PEDs and keeping yourself in the game
Toronto Blue Jays first baseman Chris Colabello was the last person you’d think would test positive for a performance-enhancing drug.
The 12-year veteran of pro ball isn’t beefed up nor does he hit a baseball 400 feet. Of all the people in the Jays’ clubhouse, not once did you think Colabello would be the one to set off the PED Geiger counter for Major League Baseball.
Think about it. He’s six-footfour-inches tall and weighs just 210 pounds. That doesn’t exactly inspire images of early 2000s Mark McGwire or Barry Bonds using their cartoon biceps to crush baseballs into different time zones.
Those guys used steroids. They fit the mold. At times it appeared McGwire was one giant arm muscle waiting to tear a hole in the universe with the bat slash he called a swing.
Surely Jays teammates Jose Bautista, Josh Donaldson or Edwin Encarnacion would fail a test before Chris Colabello.
Heck, even Justin Smoak was more a candidate than his first base platoon partner.
Despite all the signs that pointed to the contrary, Colabello was suspended 80 games for violating the league’s substance abuse policy.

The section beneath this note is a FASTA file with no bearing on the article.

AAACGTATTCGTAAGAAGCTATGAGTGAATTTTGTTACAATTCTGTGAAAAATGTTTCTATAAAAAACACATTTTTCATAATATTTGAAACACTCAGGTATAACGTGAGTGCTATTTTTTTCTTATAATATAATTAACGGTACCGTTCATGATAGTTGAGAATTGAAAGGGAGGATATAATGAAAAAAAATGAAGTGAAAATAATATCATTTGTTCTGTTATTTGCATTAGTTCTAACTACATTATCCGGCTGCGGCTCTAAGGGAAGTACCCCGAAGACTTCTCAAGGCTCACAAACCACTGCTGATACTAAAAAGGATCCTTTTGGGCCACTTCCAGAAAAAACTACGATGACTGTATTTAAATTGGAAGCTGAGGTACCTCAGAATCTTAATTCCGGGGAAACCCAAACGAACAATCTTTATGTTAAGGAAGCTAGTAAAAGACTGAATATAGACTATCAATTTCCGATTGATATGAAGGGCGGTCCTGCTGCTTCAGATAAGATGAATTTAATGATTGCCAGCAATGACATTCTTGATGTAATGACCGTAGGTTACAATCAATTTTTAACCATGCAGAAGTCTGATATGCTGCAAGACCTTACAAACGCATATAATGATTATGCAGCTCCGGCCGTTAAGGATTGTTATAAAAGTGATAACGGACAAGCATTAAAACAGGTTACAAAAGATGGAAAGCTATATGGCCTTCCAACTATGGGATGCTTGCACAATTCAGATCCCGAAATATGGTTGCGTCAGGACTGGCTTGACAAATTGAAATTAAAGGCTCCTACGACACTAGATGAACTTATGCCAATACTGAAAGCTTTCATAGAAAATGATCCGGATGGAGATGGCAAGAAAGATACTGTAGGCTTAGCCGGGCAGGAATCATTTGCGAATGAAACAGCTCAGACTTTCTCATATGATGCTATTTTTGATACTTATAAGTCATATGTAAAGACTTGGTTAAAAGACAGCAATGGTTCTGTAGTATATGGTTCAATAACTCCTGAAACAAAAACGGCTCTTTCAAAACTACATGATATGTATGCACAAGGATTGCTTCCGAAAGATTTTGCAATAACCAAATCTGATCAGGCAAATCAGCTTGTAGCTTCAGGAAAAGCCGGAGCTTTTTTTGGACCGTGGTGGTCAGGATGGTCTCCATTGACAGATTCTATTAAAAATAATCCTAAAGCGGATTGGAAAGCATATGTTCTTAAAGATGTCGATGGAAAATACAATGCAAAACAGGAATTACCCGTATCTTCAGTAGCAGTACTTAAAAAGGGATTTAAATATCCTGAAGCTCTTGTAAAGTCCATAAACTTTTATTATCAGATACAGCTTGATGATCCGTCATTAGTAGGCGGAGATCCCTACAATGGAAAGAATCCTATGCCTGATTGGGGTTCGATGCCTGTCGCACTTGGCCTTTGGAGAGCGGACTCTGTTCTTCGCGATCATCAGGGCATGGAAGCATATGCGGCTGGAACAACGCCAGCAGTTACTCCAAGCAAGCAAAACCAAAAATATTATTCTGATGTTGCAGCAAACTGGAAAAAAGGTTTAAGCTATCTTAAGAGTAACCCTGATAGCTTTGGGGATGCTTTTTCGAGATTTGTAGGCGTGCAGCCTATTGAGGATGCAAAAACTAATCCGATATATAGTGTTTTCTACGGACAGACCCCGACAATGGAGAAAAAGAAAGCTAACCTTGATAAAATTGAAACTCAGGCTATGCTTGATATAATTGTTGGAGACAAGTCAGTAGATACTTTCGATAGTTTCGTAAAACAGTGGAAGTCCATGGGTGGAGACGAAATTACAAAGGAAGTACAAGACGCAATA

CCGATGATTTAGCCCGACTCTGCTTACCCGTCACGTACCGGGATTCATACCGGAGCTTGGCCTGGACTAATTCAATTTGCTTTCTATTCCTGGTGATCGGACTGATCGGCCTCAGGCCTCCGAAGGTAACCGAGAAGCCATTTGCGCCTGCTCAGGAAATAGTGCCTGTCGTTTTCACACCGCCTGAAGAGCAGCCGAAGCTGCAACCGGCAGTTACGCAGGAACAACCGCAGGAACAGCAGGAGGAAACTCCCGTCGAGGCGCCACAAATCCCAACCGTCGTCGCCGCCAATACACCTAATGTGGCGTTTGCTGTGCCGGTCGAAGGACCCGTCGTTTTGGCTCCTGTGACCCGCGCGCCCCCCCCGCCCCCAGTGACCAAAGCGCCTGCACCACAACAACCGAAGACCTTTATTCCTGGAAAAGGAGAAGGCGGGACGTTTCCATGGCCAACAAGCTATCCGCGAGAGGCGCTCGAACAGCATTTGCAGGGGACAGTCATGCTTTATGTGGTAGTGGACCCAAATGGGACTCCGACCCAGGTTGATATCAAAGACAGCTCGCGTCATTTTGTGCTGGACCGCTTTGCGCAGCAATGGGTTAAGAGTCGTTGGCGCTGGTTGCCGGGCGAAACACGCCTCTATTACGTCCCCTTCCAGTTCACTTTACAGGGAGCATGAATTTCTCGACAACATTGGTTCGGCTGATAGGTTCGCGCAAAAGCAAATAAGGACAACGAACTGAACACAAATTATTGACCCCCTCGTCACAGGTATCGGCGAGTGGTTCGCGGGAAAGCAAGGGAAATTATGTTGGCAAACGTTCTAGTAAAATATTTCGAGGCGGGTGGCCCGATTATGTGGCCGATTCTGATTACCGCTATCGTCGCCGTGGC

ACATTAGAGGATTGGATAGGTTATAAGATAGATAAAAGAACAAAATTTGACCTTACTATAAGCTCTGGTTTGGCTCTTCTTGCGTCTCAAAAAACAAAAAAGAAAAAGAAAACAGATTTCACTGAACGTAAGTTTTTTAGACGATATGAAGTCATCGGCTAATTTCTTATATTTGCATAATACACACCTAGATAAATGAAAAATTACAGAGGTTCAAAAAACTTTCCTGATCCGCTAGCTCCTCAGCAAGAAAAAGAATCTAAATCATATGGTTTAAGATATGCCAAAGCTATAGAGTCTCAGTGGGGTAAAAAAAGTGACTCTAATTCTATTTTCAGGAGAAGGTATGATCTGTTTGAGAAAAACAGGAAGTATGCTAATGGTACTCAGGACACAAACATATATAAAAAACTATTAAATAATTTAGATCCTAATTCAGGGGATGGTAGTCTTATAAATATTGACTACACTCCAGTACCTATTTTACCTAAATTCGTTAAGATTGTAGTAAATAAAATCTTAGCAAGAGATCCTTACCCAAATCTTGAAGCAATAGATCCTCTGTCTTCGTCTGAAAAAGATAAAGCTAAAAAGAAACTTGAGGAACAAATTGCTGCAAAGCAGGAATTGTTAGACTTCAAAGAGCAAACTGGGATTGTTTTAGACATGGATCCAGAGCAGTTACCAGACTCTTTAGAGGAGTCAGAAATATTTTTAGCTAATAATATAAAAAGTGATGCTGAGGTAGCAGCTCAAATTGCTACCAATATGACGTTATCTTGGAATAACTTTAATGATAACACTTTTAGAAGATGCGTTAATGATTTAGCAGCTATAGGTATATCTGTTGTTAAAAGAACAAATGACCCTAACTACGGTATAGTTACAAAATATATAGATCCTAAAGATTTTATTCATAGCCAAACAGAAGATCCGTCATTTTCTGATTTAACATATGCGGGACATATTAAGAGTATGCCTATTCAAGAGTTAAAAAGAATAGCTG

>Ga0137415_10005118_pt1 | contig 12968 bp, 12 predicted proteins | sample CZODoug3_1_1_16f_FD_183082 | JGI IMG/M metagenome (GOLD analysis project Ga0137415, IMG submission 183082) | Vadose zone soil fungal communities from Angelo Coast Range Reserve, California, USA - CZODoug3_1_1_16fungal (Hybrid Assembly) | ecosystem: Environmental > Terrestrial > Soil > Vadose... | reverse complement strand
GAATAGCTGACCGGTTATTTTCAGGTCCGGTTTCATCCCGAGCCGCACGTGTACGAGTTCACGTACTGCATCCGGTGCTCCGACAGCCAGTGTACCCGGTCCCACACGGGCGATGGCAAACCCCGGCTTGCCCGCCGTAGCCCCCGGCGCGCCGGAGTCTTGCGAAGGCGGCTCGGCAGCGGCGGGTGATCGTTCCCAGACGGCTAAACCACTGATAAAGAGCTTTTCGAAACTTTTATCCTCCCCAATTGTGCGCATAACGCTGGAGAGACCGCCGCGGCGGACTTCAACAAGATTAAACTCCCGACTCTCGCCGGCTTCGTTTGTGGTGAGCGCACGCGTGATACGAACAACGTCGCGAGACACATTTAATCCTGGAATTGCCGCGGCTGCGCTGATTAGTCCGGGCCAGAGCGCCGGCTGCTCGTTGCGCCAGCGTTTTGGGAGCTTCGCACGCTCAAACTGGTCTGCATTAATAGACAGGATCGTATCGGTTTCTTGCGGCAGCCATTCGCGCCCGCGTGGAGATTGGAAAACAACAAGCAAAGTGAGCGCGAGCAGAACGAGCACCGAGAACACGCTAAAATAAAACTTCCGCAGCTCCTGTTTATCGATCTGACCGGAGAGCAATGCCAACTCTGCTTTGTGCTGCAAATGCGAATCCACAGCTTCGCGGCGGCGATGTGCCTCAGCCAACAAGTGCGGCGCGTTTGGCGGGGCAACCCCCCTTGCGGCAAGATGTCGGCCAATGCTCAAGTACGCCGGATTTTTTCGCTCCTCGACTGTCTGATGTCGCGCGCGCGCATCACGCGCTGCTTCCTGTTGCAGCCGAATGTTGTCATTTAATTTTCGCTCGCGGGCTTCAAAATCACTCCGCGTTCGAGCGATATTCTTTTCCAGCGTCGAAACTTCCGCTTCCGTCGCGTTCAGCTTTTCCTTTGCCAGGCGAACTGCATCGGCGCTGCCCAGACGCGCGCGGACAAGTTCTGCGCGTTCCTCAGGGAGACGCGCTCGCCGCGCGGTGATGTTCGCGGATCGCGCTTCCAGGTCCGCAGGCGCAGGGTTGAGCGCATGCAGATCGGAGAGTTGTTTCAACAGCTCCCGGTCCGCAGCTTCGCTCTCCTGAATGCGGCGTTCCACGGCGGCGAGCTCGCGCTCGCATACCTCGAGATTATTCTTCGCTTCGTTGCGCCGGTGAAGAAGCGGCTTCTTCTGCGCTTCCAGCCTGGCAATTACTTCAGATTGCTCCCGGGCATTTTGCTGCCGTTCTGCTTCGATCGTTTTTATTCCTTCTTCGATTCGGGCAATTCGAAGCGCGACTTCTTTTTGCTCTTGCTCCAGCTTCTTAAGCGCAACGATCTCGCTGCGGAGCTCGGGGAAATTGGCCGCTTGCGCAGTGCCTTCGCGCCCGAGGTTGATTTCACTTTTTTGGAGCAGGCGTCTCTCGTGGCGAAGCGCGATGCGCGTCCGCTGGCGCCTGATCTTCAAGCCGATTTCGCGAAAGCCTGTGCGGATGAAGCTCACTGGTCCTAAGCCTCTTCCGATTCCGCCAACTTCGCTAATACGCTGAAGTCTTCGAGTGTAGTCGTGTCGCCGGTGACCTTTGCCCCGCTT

Colabello insists he doesn’t know how dehydrochlormethyltestosterone, an anabolic steroid sold under the name Turinabol, got into his system.
If Colabello doesn’t know how he took the drug — which is kind of baloney, he knows — maybe we can look at why or rather, the possible why.
When you reach the top of your sport, training becomes about staying there. It becomes putting you in the best possible position to remain a professional athlete at the highest level.
The journey beforehand is about getting there; it’s about reaching the top. Now, it becomes remaining, in this case, a big leaguer.
Steroids and sports are intricately linked whether we like it or not. As long as steroids have been around, athletes have been trying to skirt the rules in order to gain a competitive advantage.
And, there is no sport out there that has such a rocky history with PEDs than baseball.
The good ones figure out how to do it and not get caught. The bad ones, like Ryan Braun and Colabello, get caught with their hand in the cookie jar.
Since 2005, 43 major leaguers have been suspended for using. Another 60 minor leaguers have been suspended for the same reason.
If you look at each player, outside of the Alex Rodriquez and Ryan Braun types, they all have similar stories.
Take the major leaguers for examples. They’re players on the edge of staying or going. Guys who could just as well be taking the long bus rides in AAA ball as they are riding charter planes in the MLB.
They feel they need the extra jump to stay relevant. In professional baseball, there is always someone nipping at your heels.
In a way, baseball’s dog-eat-dog system is a key producer of the situation they find themselves in.
Certain athletes are going to take a shortcut if it means they get to stay on top. They’ve shown that. There’s no excusing Colabello for what he did. If he used, he deserves the suspension. Can you blame him though? He’s just a product of the system.